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Frankenhooker (1990) is one of the seminal genre films of the nineties. It’s a low budget horror-comedy riff on Mary Shelley’s novel that has become one of the most popular feminist texts in post-modern American cinema. Frankenhooker is a campy, cheesy, and grotesque satire of the commodification of the female body in culture. Though it’s been a staple of feminist discourse in the cinema for over thirty years, new political attacks on female bodily autonomy and agency have made Frankenhooker terrifyingly relevant in an all new way.

Frankenhooker could only have come from the brilliantly demented imagination of Frank Henenlotter, one of “shock” cinema’s great auteurs. Henenlotter’s long tenure as a cinephile based in New York’s Times Square (pre-gentrification) is essential to Frankenhooker‘s agenda. Beneath the slapstick, high camp, and general goofiness Frankenhooker argues for legalized prostitution and comes out against bodily commodification, drug addiction, and sexual slavery. The progressive political views of the filmmaker are served up in a comically gory fashion that subverts the genre norms.

Frankenhooker‘s relevancy today is clear, but from the perspective of the twenty-first century the ending doesn’t land so much as a gag (which appears to be the original intent), but as an indictment of heterosexual male paranoias. When amateur mad doctor Jeffrey (James Lorinz) finds that his re-animated girlfriend Elizabeth (Patty Mullen) has grafted his head onto a hodgepodge of female body parts he reacts in terror. For Jeffrey, who has spent the bulk of the movie trying to bring his girlfriend back to life after a fatal encounter with a lawn mower, this is an assassination of his heteronormative identity. His reaction of terror has come to represent the bigotry and fear that straight men, as a political institution, represent.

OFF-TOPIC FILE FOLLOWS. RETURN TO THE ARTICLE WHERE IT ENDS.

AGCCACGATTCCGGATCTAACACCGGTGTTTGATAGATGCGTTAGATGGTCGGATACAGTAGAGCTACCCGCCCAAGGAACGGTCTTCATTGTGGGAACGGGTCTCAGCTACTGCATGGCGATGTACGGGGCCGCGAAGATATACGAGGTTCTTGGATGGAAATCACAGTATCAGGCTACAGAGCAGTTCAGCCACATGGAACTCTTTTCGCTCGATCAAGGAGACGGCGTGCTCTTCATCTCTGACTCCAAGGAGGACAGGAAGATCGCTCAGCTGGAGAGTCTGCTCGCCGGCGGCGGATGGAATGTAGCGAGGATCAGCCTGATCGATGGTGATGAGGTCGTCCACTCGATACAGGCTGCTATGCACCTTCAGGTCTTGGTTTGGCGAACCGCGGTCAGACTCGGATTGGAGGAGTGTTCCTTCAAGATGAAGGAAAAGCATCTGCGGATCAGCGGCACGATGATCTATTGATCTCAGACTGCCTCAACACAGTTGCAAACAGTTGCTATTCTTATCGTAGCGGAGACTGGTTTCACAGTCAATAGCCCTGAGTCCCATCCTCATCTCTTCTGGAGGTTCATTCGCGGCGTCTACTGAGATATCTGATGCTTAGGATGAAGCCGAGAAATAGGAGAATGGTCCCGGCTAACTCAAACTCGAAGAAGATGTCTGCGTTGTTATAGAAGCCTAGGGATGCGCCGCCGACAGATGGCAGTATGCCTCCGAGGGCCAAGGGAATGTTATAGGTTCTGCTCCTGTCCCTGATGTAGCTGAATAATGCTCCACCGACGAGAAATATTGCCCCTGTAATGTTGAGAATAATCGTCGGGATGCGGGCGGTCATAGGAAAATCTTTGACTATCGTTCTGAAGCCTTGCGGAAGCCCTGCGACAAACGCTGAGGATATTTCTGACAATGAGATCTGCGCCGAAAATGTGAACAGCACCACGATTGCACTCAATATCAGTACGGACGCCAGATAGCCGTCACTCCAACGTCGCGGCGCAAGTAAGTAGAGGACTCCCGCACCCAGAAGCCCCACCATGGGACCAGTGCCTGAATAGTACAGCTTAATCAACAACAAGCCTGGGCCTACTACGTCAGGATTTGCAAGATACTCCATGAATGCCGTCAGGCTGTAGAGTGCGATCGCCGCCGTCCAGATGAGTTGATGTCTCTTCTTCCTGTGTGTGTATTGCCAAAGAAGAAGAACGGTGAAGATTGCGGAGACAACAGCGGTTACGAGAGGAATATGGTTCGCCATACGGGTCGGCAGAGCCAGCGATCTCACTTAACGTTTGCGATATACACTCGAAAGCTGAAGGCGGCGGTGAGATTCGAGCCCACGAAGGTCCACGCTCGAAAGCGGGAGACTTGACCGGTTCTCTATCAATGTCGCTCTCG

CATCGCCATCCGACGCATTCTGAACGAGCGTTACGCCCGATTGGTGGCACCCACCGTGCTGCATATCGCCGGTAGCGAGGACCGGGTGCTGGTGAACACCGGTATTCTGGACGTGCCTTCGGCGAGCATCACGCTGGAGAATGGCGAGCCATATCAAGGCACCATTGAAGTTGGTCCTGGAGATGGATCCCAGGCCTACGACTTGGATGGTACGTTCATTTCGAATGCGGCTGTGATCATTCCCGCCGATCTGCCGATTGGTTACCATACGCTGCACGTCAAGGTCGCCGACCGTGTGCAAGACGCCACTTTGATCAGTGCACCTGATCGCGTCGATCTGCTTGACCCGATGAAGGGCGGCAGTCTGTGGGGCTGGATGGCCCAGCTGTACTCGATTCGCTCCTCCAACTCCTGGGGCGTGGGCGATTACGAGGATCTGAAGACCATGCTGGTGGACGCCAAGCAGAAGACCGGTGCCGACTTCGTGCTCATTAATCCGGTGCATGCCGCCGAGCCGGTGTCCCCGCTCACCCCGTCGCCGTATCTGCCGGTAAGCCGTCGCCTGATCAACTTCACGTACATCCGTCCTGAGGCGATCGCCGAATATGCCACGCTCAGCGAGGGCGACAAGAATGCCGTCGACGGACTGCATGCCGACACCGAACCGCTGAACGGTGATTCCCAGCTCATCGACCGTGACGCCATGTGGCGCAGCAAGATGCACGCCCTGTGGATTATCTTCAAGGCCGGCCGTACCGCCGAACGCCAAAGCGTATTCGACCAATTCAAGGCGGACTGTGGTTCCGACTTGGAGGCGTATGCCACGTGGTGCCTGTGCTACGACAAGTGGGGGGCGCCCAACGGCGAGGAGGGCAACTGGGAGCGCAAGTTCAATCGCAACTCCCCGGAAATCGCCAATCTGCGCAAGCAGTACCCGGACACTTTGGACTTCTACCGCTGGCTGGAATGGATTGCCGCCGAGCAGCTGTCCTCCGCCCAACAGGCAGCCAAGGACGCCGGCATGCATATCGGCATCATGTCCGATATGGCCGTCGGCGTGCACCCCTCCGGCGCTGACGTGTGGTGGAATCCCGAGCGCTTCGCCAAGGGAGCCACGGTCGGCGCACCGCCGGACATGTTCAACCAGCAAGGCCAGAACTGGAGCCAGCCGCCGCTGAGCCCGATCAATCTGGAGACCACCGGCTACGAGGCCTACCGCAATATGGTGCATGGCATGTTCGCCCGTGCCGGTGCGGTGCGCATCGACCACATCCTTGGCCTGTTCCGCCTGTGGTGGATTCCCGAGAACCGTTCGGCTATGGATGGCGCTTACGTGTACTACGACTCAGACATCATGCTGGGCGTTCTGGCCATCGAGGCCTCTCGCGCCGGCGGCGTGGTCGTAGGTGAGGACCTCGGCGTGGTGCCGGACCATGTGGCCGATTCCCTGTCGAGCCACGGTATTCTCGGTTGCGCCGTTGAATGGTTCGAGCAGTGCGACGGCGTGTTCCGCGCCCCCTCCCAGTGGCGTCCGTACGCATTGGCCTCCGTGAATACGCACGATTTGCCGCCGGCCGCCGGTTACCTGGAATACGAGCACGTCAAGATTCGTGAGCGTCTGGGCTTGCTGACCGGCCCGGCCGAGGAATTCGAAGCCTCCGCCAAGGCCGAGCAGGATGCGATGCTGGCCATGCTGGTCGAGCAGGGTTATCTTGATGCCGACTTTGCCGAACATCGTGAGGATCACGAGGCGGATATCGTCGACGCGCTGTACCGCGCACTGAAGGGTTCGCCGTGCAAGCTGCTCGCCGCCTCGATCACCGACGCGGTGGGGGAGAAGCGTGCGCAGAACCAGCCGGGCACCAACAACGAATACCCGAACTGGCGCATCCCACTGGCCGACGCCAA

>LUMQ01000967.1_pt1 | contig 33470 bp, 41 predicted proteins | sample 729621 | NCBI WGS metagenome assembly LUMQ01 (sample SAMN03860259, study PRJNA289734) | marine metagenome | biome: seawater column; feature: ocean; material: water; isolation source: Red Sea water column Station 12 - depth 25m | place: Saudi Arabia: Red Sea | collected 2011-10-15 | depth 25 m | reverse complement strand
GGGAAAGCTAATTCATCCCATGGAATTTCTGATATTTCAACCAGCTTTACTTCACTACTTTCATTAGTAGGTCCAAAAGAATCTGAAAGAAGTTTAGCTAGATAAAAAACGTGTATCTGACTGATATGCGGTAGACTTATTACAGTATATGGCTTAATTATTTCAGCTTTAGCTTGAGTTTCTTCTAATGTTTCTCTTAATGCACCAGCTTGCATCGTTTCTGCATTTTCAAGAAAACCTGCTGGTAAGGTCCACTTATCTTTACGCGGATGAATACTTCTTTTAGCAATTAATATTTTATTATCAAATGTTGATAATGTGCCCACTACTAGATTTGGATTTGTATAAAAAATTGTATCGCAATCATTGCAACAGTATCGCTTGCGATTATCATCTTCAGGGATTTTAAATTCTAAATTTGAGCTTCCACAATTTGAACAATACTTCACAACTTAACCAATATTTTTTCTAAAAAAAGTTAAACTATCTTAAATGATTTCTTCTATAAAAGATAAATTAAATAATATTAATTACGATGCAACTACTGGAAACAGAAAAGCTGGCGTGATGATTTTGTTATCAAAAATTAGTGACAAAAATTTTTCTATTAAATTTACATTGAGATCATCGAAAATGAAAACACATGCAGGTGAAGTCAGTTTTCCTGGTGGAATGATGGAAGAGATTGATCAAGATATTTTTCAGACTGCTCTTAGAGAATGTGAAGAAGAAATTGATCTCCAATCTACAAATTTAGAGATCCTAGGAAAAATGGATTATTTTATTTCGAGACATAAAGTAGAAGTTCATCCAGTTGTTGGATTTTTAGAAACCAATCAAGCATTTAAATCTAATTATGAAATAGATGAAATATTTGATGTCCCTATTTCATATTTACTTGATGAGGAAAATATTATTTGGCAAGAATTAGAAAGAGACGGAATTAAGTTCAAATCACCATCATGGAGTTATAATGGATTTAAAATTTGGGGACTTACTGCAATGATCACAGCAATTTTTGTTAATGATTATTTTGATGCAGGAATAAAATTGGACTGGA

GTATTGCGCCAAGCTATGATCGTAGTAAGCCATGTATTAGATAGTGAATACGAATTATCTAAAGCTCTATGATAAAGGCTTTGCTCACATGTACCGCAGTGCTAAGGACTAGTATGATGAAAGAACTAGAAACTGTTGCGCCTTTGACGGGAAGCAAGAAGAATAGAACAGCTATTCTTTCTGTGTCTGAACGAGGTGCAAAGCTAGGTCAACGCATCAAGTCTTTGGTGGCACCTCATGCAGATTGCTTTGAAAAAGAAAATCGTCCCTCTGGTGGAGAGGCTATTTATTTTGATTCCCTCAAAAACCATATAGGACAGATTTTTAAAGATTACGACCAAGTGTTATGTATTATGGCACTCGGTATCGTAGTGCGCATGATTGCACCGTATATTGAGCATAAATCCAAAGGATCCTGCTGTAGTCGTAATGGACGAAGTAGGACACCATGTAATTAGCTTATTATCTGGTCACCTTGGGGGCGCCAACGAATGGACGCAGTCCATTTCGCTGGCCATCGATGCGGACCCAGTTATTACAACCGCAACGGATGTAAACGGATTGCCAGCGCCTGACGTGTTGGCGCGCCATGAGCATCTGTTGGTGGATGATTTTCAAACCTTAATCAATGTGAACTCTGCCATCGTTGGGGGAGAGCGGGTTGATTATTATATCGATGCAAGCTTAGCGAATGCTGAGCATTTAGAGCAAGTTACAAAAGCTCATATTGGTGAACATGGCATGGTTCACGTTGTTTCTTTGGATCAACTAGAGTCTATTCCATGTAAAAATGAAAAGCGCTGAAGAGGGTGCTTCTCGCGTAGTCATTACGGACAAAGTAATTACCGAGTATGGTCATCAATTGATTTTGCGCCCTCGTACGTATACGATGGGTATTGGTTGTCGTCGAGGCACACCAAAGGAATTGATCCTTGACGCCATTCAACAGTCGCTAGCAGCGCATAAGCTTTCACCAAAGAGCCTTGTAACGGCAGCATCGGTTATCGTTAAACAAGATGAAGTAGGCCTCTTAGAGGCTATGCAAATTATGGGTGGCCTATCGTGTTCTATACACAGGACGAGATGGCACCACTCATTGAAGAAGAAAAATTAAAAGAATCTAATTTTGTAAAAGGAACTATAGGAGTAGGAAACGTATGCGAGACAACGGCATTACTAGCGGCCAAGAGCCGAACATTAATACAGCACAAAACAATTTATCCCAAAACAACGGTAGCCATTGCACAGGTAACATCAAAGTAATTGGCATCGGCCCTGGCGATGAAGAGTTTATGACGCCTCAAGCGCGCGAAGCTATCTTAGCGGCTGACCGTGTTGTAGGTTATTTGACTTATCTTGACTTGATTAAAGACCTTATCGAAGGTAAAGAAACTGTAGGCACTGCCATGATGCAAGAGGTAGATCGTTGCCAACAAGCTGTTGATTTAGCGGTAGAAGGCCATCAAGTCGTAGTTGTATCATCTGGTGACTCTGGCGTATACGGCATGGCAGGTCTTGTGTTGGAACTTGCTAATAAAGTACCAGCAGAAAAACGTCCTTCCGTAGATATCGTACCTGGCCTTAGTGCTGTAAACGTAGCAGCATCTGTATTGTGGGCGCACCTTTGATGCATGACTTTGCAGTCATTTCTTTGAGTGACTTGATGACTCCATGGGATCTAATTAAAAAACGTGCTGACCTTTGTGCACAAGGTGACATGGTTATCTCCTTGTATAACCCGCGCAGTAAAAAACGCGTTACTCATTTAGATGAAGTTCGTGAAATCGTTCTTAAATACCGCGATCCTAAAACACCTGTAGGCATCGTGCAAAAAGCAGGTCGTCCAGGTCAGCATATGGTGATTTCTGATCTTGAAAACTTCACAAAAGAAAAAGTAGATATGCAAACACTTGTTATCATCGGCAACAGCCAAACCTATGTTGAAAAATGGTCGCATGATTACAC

It’s important to note that the conditions that brought about this physical gender change are entirely of Jeffrey’s own making. His tools and entire process were designed specifically to re-animate dead female tissues; to save Jeffrey Elizabeth had to re-assign his physical gender. Frankenhooker is a film wholly ignorant of the notion that gender identity is not exclusively physical. In 1990, when the film was made, these concepts were not as widely known and therefore elude the filmmakers. Yet it manages to predict and effectively satirize the reactions of the political right to these ideas.

Perhaps this has something to do with the very nature of Mary Shelley’s novel and its many popular reiterations. Henenlotter’s Frankenhooker embraces the same conceit as James Whale’s Frankenstein (1931) wherein the nature or personality of a being’s flesh is dictated by their own psychology. Where in Whale’s film the “monster” is murderous because his flesh comes from murderers, in Frankenhooker Elizabeth assumes the profession of the prostitute because her body is a collage of prostitutes. These abstract notions and traits are physically linked to the flesh so it is no stretch of the imagination to believe that Jeffrey’s own heterosexual male identity would assert itself on his new female form.

Frankenhooker‘s various assertions are all contingent upon a gender binary that allows for easy feminist readings and interpretations but stymies more contemporary gender philosophies. Frankenhooker is an essential feminist text in the horror genre that, despite the sociological limitations of its historical moment, bridges the gap from the aggressively gender binary films of its time to the more gender fluid films that followed some ten or twenty years later.